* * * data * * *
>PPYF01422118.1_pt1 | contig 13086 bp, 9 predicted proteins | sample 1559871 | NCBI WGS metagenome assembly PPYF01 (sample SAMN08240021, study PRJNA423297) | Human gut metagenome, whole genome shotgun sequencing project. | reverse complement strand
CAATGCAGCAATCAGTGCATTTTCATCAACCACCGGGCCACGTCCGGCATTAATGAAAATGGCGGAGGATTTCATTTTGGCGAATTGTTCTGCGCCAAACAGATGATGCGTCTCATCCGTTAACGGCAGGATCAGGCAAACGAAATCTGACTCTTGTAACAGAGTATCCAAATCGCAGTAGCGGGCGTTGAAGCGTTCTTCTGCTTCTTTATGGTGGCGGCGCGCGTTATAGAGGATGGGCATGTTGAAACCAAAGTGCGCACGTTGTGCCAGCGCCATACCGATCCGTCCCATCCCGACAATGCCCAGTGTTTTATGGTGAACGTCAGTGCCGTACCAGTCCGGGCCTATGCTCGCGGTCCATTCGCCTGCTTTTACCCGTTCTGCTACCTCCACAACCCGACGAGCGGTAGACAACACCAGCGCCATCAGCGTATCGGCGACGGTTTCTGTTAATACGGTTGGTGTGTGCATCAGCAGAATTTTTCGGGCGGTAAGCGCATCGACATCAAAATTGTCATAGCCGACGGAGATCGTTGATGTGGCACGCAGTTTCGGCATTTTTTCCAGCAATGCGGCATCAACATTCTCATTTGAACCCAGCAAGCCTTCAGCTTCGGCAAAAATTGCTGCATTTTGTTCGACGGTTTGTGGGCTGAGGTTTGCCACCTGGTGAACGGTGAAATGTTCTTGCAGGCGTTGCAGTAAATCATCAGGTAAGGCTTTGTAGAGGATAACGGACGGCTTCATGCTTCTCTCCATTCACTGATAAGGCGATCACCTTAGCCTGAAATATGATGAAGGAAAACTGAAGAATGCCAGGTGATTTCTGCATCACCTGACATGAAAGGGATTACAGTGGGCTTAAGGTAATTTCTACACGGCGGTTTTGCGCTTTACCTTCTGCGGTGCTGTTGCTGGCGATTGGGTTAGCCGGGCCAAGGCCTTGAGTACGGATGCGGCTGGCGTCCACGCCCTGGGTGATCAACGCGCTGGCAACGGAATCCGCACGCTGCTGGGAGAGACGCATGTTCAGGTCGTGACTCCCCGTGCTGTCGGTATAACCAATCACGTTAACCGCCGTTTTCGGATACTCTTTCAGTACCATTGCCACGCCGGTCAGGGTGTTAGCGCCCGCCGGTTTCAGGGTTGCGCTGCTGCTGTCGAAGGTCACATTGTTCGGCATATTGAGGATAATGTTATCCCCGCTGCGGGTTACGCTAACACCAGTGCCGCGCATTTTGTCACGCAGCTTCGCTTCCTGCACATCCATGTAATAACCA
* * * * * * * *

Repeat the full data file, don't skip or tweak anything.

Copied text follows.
>PPYF01422118.1_pt1 | contig 13086 bp, 9 predicted proteins | sample 1559871 | NCBI WGS metagenome assembly PPYF01 (sample SAMN08240021, study PRJNA423297) | Human gut metagenome, whole genome shotgun sequencing project. | reverse complement strand
CAATGCAGCAATCAGTGCATTTTCATCAACCACCGGGCCACGTCCGGCATTAATGAAAATGGCGGAGGATTTCATTTTGGCGAATTGTTCTGCGCCAAACAGATGATGCGTCTCATCCGTTAACGGCAGGATCAGGCAAACGAAATCTGACTCTTGTAACAGAGTATCCAAATCGCAGTAGCGGGCGTTGAAGCGTTCTTCTGCTTCTTTATGGTGGCGGCGCGCGTTATAGAGGATGGGCATGTTGAAACCAAAGTGCGCACGTTGTGCCAGCGCCATACCGATCCGTCCCATCCCGACAATGCCCAGTGTTTTATGGTGAACGTCAGTGCCGTACCAGTCCGGGCCTATGCTCGCGGTCCATTCGCCTGCTTTTACCCGTTCTGCTACCTCCACAACCCGACGAGCGGTAGACAACACCAGCGCCATCAGCGTATCGGCGACGGTTTCTGTTAATACGGTTGGTGTGTGCATCAGCAGAATTTTTCGGGCGGTAAGCGCATCGACATCAAAATTGTCATAGCCGACGGAGATCGTTGATGTGGCACGCAGTTTCGGCATTTTTTCCAGCAATGCGGCATCAACATTCTCATTTGAACCCAGCAAGCCTTCAGCTTCGGCAAAAATTGCTGCATTTTGTTCGACGGTTTGTGGGCTGAGGTTTGCCACCTGGTGAACGGTGAAATGTTCTTGCAGGCGTTGCAGTAAATCATCAGGTAAGGCTTTGTAGAGGATAACGGACGGCTTCATGCTTCTCTCCATTCACTGATAAGGCGATCACCTTAGCCTGAAATATGATGAAGGAAAACTGAAGAATGCCAGGTGATTTCTGCATCACCTGACATGAAAGGGATTACAGTGGGCTTAAGGTAATTTCTACACGGCGGTTTTGCGCTTTACCTTCTGCGGTGCTGTTGCTGGCGATTGGGTTAGCCGGGCCAAGGCCTTGAGTACGGATGCGGCTGGCGTCCACGCCCTGGGTGATCAACGCGCTGGCAACGGAATCCGCACGCTGCTGGGAGAGACGCATGTTCAGGTCGTGACTCCCCGTGCTGTCGGTATAACCAATCACGTTAACCGCCGTTTTCGGATACTCTTTCAGTACCATTGCCACGCCGGTCAGGGTGTTAGCGCCCGCCGGTTTCAGGGTTGCGCTGCTGCTGTCGAAGGTCACATTGTTCGGCATATTGAGGATAATGTTATCCCCGCTGCGGGTTACGCTAACACCAGTGCCGCGCATTTTGTCACGCAGCTTCGCTTCCTGCACATCCATGTAATAACCA